A couple of things that drove that point home to me happened when we would take our boy to the playground (he has always been a big boy (consistently at the 99% percentile height and weight) and we try to encourage him to exercise regularly (sadly without a lot of positive results)). One time he met another boy about his age (3 or 4 I guess) and the other boy had basically no knowledge or experience with other kids and was very hesitant to play. He worked his way out of that shell, but I was interested in looking at his care giver (looked like a grandma) and how cautious she looked. I tend to play pretty rough with my boy (he doesn’t seem to feel pain unless something unexpected happens, indeed he seems to enjoy getting beaten up (and beating up) and I am sure will be recruited into football as soon as some coach finds this out about him) and he has picked some of that up (most of his cousins play pretty rough as well, so I am not the only culprit). Another time we were at a playground and he was playing with another boy (older at this point, perhaps they were 4 or 5) and that boy was hesitating climbing over something or other and my boy gave him a swat to the butt to get him moving. To all of our surprise the boy immediately started to cry, ran to his mother who then hustled him off the playground and away. Our boy was quite confused, he hadn’t even manhandled the other kid and I wasn’t able to offer much in the way of explanation (well, didn’t choose to). I was thinking as I observed this event that the parents probably were keeping the boy so protected from the world that he would probably grow up totally incapable of interactions as an adult.

These events (and plenty of others) started me thinking that as much as I felt home schooling was a better educational approach, it was incomplete. So incomplete that homeschooling at a young age might lead to a lifetime of scaring just like my education process did, though with totally different sets of scars. I read this article a while ago:

A home-schooler goes to college
It wasn’t the schoolwork or social life that threw me. It’s that I never realized how dull a classroom could be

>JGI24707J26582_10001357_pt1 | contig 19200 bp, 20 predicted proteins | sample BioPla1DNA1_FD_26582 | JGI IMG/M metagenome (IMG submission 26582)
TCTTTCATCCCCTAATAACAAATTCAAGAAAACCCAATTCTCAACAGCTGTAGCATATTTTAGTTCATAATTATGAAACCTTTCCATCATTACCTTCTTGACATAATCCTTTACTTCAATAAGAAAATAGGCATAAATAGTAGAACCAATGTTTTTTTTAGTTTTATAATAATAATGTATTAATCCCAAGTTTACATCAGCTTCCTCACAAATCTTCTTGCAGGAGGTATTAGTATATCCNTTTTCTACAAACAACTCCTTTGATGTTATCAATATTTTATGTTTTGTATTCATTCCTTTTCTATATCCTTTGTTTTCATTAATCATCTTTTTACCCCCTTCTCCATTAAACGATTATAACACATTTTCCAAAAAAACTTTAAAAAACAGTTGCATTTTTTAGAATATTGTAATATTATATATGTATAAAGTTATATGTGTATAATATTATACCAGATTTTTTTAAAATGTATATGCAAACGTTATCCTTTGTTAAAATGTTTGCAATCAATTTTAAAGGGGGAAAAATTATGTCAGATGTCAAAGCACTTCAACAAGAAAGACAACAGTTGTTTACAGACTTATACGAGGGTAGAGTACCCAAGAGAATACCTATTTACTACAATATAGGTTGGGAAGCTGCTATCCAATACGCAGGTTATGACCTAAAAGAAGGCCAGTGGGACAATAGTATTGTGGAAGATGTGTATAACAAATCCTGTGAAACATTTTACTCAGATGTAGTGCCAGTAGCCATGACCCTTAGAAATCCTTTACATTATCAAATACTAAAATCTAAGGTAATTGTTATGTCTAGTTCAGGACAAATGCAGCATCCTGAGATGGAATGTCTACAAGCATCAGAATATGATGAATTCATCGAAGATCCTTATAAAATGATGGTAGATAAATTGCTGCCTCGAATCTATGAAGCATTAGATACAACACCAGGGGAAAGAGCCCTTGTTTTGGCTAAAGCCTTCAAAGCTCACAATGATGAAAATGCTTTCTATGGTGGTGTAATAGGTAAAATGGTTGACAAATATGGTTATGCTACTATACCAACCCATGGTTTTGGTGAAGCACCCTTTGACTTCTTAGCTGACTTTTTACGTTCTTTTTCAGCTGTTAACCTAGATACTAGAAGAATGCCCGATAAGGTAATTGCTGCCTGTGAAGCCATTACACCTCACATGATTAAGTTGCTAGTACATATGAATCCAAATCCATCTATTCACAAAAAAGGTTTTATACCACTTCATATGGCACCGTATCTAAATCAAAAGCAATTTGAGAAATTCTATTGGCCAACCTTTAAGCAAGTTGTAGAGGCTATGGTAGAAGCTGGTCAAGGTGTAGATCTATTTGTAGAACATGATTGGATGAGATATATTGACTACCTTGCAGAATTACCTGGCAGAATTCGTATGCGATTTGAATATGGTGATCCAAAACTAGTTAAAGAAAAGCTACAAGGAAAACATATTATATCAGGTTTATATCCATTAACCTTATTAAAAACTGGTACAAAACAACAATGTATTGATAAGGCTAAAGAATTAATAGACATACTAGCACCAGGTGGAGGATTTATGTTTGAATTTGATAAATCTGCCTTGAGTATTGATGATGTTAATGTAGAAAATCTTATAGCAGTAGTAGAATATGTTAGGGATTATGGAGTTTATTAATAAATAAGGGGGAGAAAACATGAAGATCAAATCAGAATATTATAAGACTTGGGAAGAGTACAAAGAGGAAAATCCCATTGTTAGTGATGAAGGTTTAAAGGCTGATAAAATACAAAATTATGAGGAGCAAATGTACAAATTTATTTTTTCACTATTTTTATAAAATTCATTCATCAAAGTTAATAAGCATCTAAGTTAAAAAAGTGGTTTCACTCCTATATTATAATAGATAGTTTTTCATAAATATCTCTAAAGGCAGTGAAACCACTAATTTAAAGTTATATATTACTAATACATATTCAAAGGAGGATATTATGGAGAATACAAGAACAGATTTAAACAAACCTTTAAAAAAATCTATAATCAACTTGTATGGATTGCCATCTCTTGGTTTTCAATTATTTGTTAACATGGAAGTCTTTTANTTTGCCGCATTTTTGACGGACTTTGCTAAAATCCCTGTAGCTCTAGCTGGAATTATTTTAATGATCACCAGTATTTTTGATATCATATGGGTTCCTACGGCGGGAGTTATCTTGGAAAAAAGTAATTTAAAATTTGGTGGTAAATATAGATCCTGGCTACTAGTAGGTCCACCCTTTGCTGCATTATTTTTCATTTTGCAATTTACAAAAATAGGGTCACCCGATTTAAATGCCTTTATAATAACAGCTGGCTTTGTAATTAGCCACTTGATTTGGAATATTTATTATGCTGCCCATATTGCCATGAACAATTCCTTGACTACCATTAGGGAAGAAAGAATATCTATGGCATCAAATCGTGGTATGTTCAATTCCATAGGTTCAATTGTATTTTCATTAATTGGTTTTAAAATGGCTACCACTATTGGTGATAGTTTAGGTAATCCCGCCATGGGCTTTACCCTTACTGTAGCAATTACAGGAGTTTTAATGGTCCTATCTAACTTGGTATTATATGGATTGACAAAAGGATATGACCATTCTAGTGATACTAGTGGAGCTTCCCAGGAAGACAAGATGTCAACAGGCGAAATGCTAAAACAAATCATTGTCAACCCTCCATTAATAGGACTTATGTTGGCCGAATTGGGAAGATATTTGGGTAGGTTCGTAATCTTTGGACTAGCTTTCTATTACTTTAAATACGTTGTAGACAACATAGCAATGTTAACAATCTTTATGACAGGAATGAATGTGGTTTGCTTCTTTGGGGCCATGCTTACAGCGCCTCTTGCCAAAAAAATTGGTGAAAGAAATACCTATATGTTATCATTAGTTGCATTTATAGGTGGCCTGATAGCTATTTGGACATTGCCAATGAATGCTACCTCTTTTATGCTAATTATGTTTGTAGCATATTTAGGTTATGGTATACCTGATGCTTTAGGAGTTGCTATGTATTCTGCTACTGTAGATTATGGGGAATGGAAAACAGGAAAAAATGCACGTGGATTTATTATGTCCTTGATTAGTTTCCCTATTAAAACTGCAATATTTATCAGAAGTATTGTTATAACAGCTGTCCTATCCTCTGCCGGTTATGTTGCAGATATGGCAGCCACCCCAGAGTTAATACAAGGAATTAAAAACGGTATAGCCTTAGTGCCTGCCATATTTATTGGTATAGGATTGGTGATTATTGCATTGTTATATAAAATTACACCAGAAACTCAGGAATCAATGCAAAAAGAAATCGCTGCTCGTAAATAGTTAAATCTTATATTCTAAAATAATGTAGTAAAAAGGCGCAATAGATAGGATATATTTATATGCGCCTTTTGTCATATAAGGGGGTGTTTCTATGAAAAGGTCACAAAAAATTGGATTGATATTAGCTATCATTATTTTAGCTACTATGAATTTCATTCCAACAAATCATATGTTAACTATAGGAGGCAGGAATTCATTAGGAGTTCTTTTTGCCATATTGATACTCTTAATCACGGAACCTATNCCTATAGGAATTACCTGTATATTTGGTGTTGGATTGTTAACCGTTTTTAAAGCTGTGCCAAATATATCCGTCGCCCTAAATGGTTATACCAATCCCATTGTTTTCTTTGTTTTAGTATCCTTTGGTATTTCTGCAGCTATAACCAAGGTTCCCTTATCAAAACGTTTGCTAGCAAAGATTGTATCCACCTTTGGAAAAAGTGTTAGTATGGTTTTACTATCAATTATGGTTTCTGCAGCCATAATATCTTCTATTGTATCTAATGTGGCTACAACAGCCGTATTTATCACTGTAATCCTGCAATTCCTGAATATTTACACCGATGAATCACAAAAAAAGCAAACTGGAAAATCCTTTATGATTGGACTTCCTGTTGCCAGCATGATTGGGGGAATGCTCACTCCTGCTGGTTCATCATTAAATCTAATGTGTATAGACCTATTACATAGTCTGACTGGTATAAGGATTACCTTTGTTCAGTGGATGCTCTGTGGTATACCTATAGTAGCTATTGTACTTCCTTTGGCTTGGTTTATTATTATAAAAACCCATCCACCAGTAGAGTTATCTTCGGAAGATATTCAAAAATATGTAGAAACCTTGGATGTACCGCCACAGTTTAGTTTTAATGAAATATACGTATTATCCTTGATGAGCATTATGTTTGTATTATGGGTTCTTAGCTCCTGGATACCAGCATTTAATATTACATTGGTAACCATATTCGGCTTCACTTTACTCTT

and it also had me thinking. As much as I disliked high school it did prepare me (in a sad way) for college. Since there is no current way to get an advanced degree without having achieved the earlier milestones, perhaps some organized school is a necessary preparation for the ‘rigors’ of college. In any case, due to money issues we had to put our boy into preschool so my wife could go back to work full-time so our window to home school pretty much snapped shut in my face (my wife was far from convinced she (the responsibilities would have fallen mostly on her shoulders) could manage anyway). I found that in the preschools he was attending (some at the YMCA, others at a Catholic school) he was actually learning quite well. For kindergarten we opted to go with public school (largely because that is what the boy wanted, he had had some speech classes (he was a very slow talker, but was walking at around 6 months) at the local elementary school and he remembered those times with fondness (though after he actually started school he said he wanted to go back to the Catholic school, though I am sure their kindergarten would have been much more rigorous than their preschool)) and because of the head start he got in the preschool he was actually promoted to first grade halfway through kindergarten. His progress in second grade doesn’t seem to be going as well and it is hard for me to judge where the problems might lie. However, he is still making overall progress and appears to be doing satisfactorily, but his 6 month older cousin is much more advanced, at least so it seems to me (but then again girls supposedly take to education better than boys).

So I still can’t make up my mind about home schooling. Perhaps when he gets older we can discuss as a family the idea of his learning from home. At the tender age of 7 he doesn’t seem to have what it takes to progress without heavy handed direction and I am generally way too tired to provide that when I get home. Maybe if he picks up some personal discipline (he has been making good progress as a Taekwondo student the last year) we can contemplate that route. He has got lots of social exposure at this point and my understanding it is increasingly common for home schooled students to be allowed to play organized school sports (he seems to love sports, though they have been mostly ‘disorganized’ up to this point) so he might be able to have his cake and eat it also.

Author: Tfoui